Roughly for the North
Melancholy, angry, chilly--and full of love and light and hope. ROUGHLY FOR THE NORTH shows you Alaska and makes you love the ice and the space and the loyalty that doesn't stop.
I found my copy in the fifty-cent bin at a thrift store in the southern desert, and I do wonder about what brought its previous owner south from Alaska.
If it was the weather, or something else.
Many of the poems in this collection are soft and warm, indoor poems. Ojanen remembers her grandparents and their struggles with colonizing forces including the residential school system--but mostly she remembers the small beloved details of their lives. My favorite poem is one of the saddest, most wintery poems in the collection, "Remembering the Angels' Invisible Bodies":
The paired condors' great gray shoulders hunch
on Cape Nome. Their great wings
from the skeletal radio towers in Tennessee, they rose. They rose
until the atmosphere lilied and the earth and sea stretched light.
They saw lines of light and they felt cold above
the mountains that looked like ashes
they felt wind grip
of their wings. The earth spun
while they felt still
and they were
still, but only for a while. It felt like they had gone too far.
As they came down,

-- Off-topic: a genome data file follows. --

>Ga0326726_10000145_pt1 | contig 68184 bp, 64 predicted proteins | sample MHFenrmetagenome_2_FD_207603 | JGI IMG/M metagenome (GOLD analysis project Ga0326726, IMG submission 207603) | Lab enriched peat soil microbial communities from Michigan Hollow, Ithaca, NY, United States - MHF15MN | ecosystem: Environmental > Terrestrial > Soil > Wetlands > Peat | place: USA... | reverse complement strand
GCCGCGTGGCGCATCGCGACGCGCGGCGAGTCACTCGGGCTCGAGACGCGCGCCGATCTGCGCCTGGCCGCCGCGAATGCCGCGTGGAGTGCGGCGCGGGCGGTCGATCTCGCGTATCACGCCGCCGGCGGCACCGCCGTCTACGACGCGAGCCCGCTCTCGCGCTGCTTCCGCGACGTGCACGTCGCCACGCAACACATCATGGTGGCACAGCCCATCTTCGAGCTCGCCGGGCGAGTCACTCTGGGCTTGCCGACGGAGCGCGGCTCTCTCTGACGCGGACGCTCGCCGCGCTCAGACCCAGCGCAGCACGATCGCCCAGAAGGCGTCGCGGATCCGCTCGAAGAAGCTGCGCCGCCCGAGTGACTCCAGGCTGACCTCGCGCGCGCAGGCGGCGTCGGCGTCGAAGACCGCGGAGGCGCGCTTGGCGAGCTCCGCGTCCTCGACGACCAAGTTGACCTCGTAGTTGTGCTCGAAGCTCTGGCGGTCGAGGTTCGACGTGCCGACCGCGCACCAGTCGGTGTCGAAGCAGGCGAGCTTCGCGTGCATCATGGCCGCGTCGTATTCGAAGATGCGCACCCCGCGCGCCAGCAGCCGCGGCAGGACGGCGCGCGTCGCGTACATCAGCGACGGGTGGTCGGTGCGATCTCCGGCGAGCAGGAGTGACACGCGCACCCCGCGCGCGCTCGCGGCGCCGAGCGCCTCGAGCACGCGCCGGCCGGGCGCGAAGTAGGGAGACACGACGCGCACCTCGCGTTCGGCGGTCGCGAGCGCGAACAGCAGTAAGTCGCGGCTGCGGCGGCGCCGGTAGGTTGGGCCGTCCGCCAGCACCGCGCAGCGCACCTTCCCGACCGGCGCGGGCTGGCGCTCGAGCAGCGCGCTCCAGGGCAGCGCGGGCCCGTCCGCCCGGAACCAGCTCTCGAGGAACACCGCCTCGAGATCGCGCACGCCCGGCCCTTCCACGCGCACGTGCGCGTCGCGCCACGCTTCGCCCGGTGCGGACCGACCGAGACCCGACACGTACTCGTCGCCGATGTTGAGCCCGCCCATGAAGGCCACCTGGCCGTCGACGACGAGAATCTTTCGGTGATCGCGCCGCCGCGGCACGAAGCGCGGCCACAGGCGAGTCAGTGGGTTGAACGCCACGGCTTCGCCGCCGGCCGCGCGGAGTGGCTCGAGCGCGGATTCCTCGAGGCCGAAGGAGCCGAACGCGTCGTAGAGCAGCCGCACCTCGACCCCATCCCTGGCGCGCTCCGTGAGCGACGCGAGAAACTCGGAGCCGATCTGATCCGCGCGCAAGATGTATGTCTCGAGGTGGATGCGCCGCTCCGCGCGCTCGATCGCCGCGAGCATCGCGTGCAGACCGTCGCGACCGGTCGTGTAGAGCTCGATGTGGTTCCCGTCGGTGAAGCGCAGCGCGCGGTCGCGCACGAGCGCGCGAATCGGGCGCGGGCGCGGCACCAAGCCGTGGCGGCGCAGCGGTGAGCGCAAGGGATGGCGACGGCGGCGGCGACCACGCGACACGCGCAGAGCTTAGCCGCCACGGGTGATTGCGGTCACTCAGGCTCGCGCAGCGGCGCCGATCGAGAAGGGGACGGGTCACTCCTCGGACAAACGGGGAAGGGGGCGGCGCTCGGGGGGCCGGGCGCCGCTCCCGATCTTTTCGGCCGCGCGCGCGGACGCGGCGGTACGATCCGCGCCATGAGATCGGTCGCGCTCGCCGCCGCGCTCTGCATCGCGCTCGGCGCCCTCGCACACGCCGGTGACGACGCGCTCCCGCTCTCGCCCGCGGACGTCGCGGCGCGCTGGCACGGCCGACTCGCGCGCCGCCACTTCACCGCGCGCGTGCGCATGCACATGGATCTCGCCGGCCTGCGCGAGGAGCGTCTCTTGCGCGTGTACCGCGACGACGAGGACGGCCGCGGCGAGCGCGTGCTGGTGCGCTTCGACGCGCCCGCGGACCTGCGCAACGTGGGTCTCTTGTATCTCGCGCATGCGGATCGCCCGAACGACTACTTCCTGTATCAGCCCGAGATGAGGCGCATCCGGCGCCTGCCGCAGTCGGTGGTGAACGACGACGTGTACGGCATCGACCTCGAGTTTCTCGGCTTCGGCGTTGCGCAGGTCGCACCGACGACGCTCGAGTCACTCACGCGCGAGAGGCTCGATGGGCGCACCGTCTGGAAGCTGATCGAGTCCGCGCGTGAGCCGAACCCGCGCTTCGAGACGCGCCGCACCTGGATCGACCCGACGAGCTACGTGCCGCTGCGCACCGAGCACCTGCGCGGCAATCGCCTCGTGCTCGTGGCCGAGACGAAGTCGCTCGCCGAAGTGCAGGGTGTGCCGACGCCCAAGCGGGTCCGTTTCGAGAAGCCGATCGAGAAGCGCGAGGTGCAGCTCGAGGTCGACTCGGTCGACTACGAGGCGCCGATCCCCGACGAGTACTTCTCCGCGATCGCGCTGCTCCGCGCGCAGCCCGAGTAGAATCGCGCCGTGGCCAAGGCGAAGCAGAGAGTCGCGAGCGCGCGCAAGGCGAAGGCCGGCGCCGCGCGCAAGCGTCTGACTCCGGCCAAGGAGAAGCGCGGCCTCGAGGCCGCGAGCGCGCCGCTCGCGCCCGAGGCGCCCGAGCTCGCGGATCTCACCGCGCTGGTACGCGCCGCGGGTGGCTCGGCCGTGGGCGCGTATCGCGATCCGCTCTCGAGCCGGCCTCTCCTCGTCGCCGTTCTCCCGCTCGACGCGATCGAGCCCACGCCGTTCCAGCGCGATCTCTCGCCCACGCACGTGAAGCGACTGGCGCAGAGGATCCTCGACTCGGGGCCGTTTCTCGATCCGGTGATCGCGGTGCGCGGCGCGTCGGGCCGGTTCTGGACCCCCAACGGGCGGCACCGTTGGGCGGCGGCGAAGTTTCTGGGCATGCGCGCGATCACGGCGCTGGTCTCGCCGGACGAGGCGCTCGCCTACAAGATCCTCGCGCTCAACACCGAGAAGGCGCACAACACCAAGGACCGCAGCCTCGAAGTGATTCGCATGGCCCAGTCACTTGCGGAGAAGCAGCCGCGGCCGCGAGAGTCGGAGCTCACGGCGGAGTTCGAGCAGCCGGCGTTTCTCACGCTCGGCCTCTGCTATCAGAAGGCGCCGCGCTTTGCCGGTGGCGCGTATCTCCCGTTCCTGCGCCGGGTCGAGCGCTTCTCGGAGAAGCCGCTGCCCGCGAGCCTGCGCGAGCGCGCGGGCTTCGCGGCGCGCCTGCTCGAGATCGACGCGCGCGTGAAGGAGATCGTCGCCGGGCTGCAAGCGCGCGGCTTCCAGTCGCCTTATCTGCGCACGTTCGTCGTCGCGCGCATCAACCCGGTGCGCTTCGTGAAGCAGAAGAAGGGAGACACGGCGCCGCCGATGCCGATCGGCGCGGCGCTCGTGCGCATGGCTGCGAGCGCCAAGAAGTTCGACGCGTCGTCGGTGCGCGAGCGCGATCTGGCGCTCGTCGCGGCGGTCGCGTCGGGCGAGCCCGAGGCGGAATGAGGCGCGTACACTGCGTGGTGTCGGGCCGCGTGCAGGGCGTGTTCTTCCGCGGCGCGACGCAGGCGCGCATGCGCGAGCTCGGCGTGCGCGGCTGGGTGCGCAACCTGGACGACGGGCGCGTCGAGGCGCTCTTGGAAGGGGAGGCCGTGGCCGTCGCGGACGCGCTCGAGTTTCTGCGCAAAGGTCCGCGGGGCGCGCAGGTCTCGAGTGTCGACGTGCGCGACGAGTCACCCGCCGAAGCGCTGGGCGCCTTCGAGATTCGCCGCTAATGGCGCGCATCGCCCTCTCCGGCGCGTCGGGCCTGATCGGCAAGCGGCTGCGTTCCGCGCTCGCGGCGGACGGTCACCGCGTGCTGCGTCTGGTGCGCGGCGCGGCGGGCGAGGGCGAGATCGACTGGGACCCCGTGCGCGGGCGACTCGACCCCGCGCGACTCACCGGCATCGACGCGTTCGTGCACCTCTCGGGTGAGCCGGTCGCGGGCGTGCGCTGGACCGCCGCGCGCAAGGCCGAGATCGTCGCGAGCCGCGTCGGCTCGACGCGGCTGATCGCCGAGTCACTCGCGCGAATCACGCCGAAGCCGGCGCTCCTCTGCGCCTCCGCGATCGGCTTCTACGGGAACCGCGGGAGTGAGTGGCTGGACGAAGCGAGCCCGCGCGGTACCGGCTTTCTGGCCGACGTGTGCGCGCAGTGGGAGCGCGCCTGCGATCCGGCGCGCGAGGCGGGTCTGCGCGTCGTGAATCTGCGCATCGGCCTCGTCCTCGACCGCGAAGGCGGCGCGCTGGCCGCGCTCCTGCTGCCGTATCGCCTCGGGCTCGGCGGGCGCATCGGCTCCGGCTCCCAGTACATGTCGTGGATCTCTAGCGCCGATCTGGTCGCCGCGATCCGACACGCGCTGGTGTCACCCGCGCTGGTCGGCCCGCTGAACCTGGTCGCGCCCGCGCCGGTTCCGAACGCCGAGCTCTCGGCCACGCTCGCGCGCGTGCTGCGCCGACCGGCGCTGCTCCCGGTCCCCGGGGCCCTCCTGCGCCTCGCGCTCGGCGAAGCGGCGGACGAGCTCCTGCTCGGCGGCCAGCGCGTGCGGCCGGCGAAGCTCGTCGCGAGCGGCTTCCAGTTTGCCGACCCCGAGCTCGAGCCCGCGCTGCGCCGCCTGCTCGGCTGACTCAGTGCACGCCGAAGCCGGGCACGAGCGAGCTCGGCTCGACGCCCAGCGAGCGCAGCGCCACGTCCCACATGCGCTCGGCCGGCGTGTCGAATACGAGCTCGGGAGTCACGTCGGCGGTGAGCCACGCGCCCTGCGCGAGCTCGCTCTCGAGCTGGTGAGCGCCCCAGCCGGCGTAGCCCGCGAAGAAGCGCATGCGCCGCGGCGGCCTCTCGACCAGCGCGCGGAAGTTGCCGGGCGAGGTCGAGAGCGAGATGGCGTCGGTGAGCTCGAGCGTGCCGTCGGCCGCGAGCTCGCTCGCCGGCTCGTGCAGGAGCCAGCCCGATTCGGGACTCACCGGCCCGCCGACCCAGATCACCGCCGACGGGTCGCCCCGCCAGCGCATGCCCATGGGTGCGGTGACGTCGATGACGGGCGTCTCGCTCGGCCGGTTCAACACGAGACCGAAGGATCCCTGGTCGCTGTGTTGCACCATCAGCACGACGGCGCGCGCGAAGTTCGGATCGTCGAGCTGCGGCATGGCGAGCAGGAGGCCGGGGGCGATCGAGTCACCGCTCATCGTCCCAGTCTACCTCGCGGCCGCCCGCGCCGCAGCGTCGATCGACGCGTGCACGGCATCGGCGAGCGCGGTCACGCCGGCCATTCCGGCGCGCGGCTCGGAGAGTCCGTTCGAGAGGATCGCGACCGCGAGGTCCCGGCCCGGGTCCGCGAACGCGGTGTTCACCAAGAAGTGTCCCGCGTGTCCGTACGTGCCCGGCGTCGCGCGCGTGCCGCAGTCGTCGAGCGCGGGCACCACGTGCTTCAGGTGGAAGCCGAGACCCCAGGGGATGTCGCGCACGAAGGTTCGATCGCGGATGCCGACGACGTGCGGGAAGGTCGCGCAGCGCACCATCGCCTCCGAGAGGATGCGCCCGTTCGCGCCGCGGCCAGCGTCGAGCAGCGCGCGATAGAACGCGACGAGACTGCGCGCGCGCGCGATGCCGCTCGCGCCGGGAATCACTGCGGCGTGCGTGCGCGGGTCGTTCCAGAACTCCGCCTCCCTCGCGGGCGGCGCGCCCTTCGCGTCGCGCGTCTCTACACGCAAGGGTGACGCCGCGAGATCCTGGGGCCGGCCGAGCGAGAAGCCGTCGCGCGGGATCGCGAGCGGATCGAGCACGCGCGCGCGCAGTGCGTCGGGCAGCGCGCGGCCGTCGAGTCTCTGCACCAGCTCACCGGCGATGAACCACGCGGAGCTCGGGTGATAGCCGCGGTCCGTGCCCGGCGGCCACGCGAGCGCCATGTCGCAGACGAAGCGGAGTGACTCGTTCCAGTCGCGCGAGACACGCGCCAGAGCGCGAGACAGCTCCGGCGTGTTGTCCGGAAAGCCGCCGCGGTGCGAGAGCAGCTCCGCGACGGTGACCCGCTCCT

barren and the land
naked. As they fell back
into the air, there
were white waves on the sea
they circled above
the cliffs that seemed
so small. Then a sound,
and they caught
The earth took
form, they saw bushes. They landed in
the summer light, but they did
not know that it was summer.
And it was as if they were invited,
and it was as if they were here
the only ones
of their race, the only ones of their species,
in the universe,
or at least the earth. And seeing
their surroundings, they were
bewildered, but they were quiet, they saw no creator
to demand answer from, and perhaps
he had granted them this new home--
The land was brown and when they lifted their
wings, there was no place that seemed
like home, there was no
place that seemed different
from place. They soared from rock
outcropping to low hill and saw strange
creatures, heard strange sounds. But always
there were people
and they knew they had not reached paradise.
When they stopped searching, they made
rest on Cape Nome. They sat looking
at the sea, and they sat waiting by
the sea, and they sat,
and then came December.